Residential Treatment for Alcoholism
Alcoholism is a debilitating and chronic condition in which a person develops maladaptive behaviors associated with alcohol use. If you suffer from a severe addiction to alcohol and need to escape your everyday drinking environment, an inpatient alcohol recovery center may be best for you.
The following information about alcohol and alcoholism can be found on this page:
- Cost of inpatient alcohol recovery programs.
- Inpatient alcohol treatment information.
- How to choose the best recovery center.
- What happens in an alcohol rehab program.
- Signs and symptoms of alcohol abuse.
Inpatient Alcohol Treatment Cost and Payment
Who Answers? to get help finding a treatment center for alcoholism near you. A rehab support specialist can confirm your insurance coverage over the phone.
Inpatient or residential alcohol treatment can range from $2,000 to $25,000 for a 30-day program. However, the exact cost of treatment can vary depending on a number of different factors:
- Length of treatment: A 30-day inpatient stay will cost less than a 60-day stay, while a 60-day will be cheaper than a 90-day and so on.
- Location of facility: Desirable locations – such as those found at secluded, ocean-front or beach settings – will generally be more expensive than other locations.
- Type of treatment: Luxury and executive treatment centers will be more expensive than standard inpatient facilities due to the extra amenities.
- Insurance coverage: Many insurance companies will provide full or partial coverage for alcohol addiction treatment.
Whether you have insurance or not, there are many different ways to finance your alcohol addiction treatment.
How to Pay for Treatment
If you don’t have insurance or your insurance only covers part of your treatment, there are many other options to help pay for a recovery center, which include:
- Payment plan/sliding scale: Some treatment centers will create a financing plan for you in which you can pay off the cost over time. They may also use a sliding scale system, in which you only have to pay what you can realistically afford.
- Healthcare credit card: You can apply for a healthcare credit card, which generally has lower interest rates than other credit options.
- Crowdfunding: Websites such as IndieGoGo and GoFundMe allow you to create a campaign in which people can donate to help you begin your recovery journey.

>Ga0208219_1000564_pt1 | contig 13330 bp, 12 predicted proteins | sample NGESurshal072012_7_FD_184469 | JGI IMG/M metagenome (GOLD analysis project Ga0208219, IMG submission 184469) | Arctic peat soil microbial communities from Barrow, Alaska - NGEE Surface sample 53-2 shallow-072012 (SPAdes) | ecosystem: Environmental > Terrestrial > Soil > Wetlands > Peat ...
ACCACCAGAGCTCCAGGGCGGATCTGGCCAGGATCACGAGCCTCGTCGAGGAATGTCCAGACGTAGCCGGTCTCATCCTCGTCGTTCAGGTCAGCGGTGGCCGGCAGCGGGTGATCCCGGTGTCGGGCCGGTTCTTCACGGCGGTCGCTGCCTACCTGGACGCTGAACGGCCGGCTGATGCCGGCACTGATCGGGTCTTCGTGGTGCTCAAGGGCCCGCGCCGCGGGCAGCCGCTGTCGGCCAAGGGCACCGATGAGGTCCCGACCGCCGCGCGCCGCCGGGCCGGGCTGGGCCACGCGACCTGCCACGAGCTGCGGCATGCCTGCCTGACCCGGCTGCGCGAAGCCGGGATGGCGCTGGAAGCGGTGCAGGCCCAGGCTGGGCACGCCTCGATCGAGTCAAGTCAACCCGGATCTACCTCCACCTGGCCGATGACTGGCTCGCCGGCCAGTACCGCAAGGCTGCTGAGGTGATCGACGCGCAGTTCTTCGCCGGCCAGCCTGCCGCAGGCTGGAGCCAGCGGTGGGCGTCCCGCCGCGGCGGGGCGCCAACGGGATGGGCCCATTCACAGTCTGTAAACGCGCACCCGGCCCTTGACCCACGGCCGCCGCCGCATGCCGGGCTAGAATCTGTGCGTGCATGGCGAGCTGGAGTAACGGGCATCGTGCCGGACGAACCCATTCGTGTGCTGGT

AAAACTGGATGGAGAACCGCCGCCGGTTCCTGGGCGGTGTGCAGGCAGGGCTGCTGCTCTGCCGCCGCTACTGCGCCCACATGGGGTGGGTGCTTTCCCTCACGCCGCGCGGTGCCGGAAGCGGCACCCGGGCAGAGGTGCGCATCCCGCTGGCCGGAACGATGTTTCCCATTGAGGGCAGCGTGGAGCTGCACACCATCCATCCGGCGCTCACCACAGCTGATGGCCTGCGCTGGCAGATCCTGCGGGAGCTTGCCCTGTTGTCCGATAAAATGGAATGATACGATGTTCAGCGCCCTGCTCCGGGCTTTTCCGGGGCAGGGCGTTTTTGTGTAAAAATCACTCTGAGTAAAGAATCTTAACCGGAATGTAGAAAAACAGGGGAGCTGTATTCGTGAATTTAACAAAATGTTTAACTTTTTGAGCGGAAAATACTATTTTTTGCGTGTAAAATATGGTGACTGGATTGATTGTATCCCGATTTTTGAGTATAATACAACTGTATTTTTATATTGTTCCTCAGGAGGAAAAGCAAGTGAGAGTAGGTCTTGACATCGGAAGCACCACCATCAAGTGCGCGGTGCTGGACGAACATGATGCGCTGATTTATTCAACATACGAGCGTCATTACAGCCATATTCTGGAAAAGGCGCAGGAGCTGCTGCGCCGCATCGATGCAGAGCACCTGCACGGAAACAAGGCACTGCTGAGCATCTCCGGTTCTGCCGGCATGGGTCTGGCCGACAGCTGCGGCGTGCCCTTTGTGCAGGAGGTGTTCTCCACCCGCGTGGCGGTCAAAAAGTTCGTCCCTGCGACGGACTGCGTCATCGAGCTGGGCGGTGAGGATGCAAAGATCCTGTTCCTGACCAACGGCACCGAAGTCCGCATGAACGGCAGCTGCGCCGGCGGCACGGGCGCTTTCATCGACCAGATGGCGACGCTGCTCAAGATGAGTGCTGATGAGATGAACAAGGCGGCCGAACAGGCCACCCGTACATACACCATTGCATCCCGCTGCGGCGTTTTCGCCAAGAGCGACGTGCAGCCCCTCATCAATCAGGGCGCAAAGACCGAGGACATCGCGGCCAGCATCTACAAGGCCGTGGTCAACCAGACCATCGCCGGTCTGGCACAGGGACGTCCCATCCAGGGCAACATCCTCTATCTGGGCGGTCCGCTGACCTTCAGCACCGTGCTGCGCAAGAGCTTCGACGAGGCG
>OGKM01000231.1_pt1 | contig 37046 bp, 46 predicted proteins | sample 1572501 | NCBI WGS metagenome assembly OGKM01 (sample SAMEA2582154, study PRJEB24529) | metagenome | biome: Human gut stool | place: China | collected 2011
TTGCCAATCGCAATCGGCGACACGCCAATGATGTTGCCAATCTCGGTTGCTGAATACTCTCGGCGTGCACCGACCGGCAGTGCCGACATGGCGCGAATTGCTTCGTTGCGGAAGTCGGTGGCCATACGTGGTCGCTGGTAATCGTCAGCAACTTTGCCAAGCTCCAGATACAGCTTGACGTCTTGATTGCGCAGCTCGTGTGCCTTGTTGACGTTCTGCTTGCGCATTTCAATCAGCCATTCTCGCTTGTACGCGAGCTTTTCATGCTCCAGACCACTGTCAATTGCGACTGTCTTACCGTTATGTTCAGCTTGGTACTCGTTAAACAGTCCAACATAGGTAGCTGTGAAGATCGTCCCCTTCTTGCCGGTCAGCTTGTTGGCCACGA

- Medicaid, Medicare: Both Medicaid and Medicare can be used to cover the cost of some forms of substance addiction treatment.
- Health insurance exchange: A state insurance marketplace is available in which you can shop around for affordable health insurance.
If you have insurance, make sure to call our helpline at 1-888-319-2606 Who Answers? to verify your coverage. If you don’t, contact the Substance Abuse and Mental Health Services Administration (SAMHSA) at 1-800-662-HELP (4357) to learn about programs in your area that help people without insurance.
Treatment Options and How to Find the Right Program
Residential alcohol recovery centers differ from outpatient because you reside at the facility for the duration of treatment. Typical treatment lengths will necessitate you staying from 30 days to 90 days, but that can be extended depending on your individual needs.
This type of treatment is frequently sought by those suffering from severe addictions to alcohol. Inpatient facilities allow you to escape your drinking environment to focus solely on your recovery process. Separated from triggers, drinking peers and potentially unsafe, unsupportive situations, you will undergo detoxification, an intake evaluation, individual and group therapy, and aftercare planning, in addition to around-the-clock staff supervision and access to medical services, when needed.
Types of Inpatient Recovery Centers
- Residential: People usually stay for 30, 60 or 90 days while receiving addiction treatment.
- Luxury: Luxury recovery centers are more expensive than standard residential options due to the added amenities and recreational activities offered, making them similar to a resort. Some extra amenities include private rooms, gourmet food, horseback riding, massage therapy and spa treatments.